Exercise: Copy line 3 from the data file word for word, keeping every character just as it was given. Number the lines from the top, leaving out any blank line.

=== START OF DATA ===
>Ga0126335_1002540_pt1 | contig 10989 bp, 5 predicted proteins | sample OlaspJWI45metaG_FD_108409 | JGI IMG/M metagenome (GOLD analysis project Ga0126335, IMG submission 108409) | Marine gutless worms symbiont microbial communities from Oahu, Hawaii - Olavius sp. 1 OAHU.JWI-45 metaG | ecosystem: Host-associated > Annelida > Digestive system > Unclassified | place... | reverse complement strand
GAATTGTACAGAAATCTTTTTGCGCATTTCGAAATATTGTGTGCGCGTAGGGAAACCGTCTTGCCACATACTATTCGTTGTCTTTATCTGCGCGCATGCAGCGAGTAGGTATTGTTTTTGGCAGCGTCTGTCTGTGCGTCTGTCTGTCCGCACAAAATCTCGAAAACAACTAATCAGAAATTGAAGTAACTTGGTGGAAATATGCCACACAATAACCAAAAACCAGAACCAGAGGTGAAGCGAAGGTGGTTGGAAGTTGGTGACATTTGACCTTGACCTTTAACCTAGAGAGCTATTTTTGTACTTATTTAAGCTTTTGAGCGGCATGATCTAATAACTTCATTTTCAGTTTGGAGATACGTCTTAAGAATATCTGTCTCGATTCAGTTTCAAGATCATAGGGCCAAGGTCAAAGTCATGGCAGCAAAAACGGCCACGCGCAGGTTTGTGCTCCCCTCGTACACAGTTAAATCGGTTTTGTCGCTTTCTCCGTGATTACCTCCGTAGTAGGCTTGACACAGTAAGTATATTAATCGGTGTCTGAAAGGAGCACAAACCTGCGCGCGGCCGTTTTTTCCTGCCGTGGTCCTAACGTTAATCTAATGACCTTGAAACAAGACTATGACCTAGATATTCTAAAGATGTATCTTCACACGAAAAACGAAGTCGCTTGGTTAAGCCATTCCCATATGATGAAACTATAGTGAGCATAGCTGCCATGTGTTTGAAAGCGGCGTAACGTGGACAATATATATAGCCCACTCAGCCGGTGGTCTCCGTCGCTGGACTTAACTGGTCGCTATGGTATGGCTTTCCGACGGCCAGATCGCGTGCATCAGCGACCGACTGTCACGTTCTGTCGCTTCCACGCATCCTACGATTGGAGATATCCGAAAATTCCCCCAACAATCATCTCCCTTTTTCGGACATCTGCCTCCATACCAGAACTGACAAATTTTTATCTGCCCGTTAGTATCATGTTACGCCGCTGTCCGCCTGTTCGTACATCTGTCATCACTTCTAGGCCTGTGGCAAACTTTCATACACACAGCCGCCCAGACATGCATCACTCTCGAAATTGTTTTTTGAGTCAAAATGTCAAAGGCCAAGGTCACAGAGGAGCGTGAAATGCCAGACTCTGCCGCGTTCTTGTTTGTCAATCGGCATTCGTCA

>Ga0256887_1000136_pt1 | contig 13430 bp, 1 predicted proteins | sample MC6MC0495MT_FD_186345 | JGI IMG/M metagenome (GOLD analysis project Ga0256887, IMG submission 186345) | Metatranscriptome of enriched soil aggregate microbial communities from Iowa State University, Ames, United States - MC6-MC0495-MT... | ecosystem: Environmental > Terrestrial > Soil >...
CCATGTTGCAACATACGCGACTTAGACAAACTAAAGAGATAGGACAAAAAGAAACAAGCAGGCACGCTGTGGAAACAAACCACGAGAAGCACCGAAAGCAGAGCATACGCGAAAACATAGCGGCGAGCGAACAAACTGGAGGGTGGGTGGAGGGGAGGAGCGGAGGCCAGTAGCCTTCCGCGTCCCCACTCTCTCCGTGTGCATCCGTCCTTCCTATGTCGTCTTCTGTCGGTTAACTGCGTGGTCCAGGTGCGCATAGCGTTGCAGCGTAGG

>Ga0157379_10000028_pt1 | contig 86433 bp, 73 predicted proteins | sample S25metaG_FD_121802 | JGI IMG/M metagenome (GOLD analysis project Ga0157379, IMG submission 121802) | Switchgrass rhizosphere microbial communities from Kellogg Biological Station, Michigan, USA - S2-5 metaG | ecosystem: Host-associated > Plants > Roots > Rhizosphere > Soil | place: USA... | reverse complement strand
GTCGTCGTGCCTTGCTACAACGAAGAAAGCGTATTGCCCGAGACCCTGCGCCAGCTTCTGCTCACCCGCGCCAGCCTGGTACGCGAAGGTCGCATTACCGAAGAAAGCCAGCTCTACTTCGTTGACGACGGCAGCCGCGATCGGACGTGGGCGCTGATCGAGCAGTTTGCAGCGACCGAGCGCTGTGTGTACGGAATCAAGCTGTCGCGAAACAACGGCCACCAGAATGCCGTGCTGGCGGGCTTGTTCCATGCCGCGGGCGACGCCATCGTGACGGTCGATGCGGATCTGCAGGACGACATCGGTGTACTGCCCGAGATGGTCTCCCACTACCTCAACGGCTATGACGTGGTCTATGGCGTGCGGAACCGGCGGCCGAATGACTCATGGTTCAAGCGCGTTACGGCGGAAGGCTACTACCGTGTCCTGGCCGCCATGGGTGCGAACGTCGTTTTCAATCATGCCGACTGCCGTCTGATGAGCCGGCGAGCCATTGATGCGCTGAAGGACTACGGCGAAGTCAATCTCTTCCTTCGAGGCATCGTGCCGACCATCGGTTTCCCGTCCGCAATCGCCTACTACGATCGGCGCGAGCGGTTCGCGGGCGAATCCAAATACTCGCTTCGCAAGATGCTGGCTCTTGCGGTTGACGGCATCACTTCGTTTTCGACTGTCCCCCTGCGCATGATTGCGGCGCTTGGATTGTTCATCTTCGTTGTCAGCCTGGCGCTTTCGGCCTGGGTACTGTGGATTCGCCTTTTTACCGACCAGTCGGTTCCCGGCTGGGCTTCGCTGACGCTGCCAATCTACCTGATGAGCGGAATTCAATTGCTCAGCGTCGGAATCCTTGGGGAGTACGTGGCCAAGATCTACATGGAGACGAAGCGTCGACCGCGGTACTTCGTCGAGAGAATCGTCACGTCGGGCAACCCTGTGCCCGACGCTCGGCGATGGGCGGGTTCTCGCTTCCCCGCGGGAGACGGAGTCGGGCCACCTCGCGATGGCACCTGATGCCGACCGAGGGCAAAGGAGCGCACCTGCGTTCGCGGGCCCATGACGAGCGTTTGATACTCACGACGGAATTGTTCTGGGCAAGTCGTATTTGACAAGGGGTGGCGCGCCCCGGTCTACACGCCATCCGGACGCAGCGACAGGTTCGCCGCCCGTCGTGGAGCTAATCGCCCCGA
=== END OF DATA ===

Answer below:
>Ga0256887_1000136_pt1 | contig 13430 bp, 1 predicted proteins | sample MC6MC0495MT_FD_186345 | JGI IMG/M metagenome (GOLD analysis project Ga0256887, IMG submission 186345) | Metatranscriptome of enriched soil aggregate microbial communities from Iowa State University, Ames, United States - MC6-MC0495-MT... | ecosystem: Environmental > Terrestrial > Soil >...